OK. You want to sell your property. You have done the market study, set the price, started advertising, engaged a broker and made all paperwork ready. But are you aware of tax implications that arise from any profit or loss that you will make on your investment. Many sellers ignore such tax implications which may later cause lot of problems. Moreover, nitty-gritties of Capital Gain Tax are unclear to most people. Well if you are reading this, you have already taken the first step towards making huge savings. In this guide, we explain all you need to know about Capital Gain Tax on Sale of Property and how you can get exemptions. After reading this guide, it is our promise that you will be able to handle your capital gain tax on property in a much smarter way.
What is Capital Gain & Capital Loss?
Capital Gain is the profit that results from sale of a capital asset such as Property, Share, Bond, Gold etc. where the sale price of asset exceeds its purchase price. Conversely, Capital Loss is the loss that results when the selling price of the asset is less than its purchase price.
Capital Gains are subject to tax under Income Tax Act, depending on whether the gains were short-term or long- term. In this guide, we are focusing only on the capital gain tax on sale of property.
Short Term and Long Term Capital Gain Tax on Sale of Property
Short Term Capital Gain Tax
If the property is sold within 36 months from the date of acquisition, any gain from the sale proceeds will be termed as short term capital gain. Short term capital gains are added to your income and you have to pay tax as per your income tax slab. For eg., if you are in 30% tax slab, your short term capital gains will be taxed at 30%.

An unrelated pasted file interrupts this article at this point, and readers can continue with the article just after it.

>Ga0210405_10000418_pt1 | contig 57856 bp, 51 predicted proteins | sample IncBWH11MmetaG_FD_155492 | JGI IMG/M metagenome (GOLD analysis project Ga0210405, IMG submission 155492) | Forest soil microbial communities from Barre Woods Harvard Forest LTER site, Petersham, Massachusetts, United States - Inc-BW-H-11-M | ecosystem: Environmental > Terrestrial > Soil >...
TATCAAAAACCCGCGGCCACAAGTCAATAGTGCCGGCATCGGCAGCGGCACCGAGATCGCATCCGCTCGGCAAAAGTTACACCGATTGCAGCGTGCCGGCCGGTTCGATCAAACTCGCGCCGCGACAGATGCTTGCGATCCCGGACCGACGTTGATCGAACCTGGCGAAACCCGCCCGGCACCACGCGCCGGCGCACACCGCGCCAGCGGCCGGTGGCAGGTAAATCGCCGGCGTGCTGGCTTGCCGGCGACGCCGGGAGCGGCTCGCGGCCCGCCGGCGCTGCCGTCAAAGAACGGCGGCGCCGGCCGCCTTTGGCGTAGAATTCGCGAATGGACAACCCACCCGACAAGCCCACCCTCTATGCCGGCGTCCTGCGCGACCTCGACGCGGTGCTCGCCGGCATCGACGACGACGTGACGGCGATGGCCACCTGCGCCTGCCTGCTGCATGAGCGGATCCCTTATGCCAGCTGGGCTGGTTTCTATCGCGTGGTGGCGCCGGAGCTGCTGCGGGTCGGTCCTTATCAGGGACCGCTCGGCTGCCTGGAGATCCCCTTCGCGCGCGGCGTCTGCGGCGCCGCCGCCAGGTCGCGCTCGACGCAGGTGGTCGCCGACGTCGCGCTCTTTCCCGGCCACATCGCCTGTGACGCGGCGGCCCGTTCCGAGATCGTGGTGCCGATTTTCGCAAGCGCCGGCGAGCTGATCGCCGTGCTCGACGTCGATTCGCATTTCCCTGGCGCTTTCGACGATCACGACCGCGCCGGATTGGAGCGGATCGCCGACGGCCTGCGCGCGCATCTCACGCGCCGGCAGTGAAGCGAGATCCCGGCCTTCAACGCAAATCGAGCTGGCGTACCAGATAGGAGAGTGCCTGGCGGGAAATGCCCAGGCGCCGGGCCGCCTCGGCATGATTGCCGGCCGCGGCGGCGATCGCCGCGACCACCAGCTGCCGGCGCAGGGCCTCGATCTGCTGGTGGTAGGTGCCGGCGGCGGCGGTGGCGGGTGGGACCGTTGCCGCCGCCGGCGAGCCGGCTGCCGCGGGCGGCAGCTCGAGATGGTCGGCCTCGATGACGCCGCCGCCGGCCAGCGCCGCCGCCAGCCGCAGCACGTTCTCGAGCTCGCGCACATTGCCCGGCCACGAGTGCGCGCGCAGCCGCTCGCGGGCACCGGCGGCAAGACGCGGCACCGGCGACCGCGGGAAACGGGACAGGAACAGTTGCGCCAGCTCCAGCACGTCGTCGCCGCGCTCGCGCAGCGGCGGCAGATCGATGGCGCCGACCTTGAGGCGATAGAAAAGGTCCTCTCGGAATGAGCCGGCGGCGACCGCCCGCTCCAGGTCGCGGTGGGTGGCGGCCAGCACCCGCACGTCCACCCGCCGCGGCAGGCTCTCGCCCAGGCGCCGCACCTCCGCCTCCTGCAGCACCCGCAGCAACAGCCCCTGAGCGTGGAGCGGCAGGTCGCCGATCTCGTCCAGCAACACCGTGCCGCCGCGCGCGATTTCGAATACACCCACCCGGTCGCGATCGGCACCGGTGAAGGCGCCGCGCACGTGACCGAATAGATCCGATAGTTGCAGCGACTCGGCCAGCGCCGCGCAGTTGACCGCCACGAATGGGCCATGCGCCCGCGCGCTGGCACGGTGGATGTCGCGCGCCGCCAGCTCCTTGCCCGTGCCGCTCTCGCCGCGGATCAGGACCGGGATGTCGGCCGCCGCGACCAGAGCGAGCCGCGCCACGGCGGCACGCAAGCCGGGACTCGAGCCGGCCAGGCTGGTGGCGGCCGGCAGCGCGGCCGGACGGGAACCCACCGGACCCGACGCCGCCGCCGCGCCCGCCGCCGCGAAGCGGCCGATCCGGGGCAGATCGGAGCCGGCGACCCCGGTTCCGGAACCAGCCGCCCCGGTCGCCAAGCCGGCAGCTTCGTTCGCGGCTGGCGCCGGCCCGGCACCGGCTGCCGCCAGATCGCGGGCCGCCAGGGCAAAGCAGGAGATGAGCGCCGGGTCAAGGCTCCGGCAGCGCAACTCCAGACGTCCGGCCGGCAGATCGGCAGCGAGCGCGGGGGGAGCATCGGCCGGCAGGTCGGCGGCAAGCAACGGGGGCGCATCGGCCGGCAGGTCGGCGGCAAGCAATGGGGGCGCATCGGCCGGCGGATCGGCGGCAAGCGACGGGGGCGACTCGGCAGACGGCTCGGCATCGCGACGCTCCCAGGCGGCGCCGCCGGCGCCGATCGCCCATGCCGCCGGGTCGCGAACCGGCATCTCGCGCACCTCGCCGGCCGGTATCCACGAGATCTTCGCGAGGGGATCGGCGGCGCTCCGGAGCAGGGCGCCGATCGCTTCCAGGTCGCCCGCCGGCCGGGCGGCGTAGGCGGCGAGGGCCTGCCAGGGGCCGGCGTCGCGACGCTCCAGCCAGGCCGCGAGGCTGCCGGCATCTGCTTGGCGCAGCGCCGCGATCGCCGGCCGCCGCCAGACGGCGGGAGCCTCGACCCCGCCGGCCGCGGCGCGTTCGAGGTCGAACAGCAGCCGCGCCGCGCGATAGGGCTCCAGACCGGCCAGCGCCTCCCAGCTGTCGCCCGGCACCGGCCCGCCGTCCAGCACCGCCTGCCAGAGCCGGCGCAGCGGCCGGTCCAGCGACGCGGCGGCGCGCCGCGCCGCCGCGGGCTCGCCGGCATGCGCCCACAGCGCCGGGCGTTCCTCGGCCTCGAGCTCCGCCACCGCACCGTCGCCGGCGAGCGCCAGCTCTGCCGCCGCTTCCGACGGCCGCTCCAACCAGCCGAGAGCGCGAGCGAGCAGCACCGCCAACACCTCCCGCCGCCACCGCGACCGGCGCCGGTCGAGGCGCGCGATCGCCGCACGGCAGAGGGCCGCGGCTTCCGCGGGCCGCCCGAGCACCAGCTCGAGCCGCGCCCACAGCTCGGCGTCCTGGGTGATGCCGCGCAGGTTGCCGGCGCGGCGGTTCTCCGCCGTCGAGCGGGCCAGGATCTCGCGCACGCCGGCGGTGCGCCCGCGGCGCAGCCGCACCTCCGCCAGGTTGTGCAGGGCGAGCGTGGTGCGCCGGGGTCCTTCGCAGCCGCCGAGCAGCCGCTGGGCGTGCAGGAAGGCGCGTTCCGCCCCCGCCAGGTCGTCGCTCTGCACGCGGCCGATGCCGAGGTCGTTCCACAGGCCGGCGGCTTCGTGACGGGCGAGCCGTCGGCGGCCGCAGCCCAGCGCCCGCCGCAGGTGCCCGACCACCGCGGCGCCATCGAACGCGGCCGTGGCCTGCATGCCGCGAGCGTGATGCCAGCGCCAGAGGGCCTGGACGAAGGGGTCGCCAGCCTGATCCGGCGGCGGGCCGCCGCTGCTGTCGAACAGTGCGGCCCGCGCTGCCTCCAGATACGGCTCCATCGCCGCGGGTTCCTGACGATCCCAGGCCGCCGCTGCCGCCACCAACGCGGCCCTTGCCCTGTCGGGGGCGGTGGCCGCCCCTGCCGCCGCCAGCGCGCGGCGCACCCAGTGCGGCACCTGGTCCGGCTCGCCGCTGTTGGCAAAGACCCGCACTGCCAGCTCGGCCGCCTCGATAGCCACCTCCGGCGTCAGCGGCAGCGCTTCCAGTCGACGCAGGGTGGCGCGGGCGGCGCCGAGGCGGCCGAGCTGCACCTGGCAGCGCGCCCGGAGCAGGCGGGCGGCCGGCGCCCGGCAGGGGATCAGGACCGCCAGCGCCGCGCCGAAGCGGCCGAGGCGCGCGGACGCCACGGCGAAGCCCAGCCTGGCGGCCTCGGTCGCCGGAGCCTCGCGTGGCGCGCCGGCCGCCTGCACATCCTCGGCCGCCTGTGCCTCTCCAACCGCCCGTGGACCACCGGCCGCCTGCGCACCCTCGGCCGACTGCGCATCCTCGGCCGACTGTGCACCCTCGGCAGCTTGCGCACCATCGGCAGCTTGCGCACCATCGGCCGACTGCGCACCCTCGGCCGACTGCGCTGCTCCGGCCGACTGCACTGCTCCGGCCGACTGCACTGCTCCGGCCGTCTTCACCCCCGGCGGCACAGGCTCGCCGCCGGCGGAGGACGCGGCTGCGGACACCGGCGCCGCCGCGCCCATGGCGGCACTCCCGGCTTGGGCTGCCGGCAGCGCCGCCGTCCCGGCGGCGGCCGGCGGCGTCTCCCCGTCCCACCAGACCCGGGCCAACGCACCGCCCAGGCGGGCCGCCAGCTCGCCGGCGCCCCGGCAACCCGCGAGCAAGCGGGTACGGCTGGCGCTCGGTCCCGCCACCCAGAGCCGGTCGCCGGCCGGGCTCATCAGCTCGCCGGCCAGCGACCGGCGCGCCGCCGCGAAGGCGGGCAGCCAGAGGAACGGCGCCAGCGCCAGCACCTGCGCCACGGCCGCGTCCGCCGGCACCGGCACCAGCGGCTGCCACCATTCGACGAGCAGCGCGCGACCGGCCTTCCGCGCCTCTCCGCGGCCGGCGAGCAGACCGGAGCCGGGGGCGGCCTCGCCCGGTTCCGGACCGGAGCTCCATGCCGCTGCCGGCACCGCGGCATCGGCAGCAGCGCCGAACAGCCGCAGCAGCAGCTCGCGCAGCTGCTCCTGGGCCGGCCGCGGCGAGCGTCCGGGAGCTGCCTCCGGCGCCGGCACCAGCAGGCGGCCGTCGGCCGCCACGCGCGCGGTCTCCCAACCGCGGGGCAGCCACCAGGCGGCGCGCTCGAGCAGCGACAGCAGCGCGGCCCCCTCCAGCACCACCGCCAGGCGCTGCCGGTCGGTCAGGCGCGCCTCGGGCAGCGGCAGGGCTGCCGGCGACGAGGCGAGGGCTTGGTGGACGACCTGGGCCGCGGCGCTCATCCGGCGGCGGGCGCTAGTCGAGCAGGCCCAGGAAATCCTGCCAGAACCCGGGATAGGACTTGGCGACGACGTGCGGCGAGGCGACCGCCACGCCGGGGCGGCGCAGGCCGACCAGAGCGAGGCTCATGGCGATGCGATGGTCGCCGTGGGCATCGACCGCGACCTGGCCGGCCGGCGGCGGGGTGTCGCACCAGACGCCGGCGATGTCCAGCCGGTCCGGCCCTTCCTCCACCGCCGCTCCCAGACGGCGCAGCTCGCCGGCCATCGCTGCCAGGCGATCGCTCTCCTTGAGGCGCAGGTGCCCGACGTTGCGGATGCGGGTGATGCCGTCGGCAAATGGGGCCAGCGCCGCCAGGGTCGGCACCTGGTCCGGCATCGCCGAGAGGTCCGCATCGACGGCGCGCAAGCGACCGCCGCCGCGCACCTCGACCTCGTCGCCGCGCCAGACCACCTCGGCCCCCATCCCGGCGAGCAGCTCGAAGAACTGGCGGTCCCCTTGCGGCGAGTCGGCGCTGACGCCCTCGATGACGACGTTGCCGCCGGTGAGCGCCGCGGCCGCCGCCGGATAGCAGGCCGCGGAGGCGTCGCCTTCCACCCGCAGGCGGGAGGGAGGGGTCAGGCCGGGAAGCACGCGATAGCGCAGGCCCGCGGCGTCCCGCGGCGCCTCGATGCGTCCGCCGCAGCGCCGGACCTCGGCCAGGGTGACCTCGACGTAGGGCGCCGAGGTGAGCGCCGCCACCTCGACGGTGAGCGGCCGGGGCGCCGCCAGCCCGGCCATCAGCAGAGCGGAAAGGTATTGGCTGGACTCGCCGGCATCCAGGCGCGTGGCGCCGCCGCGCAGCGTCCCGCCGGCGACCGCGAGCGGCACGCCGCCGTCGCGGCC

Long Term Capital Gain Tax
If the property is sold after 36 months from the date of acquisition, any profit will be called as long term capital gain. Long term capital gains are taxed at the flat rate of 20%. However, you can save this tax as per various provisions available under IT Act.
Before we get into tax exemptions available for long term capital gain, let us see how to calculate capital gain.
How to calculate Capital Gain?
Short Term Capital Gain and Long Term Capital Gain are calculated by following formulae,
Short Term Capital Gain = Sale Consideration – (Cost of Acquisition + Cost of Improvement + Cost of Transfer)
Long Term Capital Gain = Sale Consideration – (Indexed Cost of Acquisition + Indexed Cost of Improvement + Cost of Transfer + Exemptions)
Terms used in above formulae are explained below:
The total amount that the seller/ transferor receives or is entitled to receive as consideration for the sale of property.